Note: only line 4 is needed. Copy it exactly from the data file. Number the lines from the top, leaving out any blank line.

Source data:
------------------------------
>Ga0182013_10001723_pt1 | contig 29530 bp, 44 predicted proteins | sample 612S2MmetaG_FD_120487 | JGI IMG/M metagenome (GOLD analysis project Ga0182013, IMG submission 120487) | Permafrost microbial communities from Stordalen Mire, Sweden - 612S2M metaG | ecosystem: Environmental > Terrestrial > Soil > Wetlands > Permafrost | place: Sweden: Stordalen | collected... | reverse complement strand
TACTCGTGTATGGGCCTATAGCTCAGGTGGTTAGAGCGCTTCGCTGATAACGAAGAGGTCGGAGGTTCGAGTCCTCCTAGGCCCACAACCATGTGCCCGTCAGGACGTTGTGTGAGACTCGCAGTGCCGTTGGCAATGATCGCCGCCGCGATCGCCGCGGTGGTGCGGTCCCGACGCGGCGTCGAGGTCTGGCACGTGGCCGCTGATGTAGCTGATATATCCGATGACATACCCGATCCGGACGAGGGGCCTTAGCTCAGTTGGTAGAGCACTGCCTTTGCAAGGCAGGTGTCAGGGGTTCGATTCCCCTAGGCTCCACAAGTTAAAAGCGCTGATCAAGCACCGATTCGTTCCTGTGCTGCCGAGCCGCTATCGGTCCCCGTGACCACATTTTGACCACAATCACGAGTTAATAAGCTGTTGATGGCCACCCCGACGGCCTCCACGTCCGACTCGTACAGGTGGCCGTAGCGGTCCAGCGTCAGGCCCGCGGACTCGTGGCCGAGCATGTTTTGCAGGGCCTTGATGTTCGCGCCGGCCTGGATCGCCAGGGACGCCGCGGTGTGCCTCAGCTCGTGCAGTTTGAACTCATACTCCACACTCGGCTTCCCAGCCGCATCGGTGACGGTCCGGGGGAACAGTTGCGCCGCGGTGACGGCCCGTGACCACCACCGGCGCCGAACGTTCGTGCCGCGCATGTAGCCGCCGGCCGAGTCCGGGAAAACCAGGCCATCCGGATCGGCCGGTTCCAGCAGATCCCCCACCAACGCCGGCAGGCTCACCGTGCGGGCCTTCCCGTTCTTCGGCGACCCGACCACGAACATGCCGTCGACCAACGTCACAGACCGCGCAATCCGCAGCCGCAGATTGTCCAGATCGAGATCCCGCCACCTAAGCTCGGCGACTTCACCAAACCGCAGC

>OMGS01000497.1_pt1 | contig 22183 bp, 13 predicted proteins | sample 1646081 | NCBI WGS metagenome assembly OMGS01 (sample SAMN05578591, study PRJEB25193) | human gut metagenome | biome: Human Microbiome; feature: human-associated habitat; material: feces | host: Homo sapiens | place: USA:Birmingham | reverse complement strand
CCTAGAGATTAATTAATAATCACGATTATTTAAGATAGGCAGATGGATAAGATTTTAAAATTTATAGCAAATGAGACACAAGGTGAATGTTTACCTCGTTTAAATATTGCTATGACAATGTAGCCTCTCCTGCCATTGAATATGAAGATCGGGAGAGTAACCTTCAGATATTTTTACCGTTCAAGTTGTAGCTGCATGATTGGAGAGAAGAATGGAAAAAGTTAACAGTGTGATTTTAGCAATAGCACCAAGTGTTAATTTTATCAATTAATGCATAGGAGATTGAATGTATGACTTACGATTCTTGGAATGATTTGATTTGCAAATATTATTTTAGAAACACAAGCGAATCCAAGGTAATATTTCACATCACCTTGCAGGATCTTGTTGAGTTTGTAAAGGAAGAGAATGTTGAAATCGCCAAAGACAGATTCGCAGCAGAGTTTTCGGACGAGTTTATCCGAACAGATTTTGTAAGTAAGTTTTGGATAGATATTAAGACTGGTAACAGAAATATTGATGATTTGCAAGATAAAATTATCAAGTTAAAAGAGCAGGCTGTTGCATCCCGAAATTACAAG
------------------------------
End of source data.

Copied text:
CCTAGAGATTAATTAATAATCACGATTATTTAAGATAGGCAGATGGATAAGATTTTAAAATTTATAGCAAATGAGACACAAGGTGAATGTTTACCTCGTTTAAATATTGCTATGACAATGTAGCCTCTCCTGCCATTGAATATGAAGATCGGGAGAGTAACCTTCAGATATTTTTACCGTTCAAGTTGTAGCTGCATGATTGGAGAGAAGAATGGAAAAAGTTAACAGTGTGATTTTAGCAATAGCACCAAGTGTTAATTTTATCAATTAATGCATAGGAGATTGAATGTATGACTTACGATTCTTGGAATGATTTGATTTGCAAATATTATTTTAGAAACACAAGCGAATCCAAGGTAATATTTCACATCACCTTGCAGGATCTTGTTGAGTTTGTAAAGGAAGAGAATGTTGAAATCGCCAAAGACAGATTCGCAGCAGAGTTTTCGGACGAGTTTATCCGAACAGATTTTGTAAGTAAGTTTTGGATAGATATTAAGACTGGTAACAGAAATATTGATGATTTGCAAGATAAAATTATCAAGTTAAAAGAGCAGGCTGTTGCATCCCGAAATTACAAG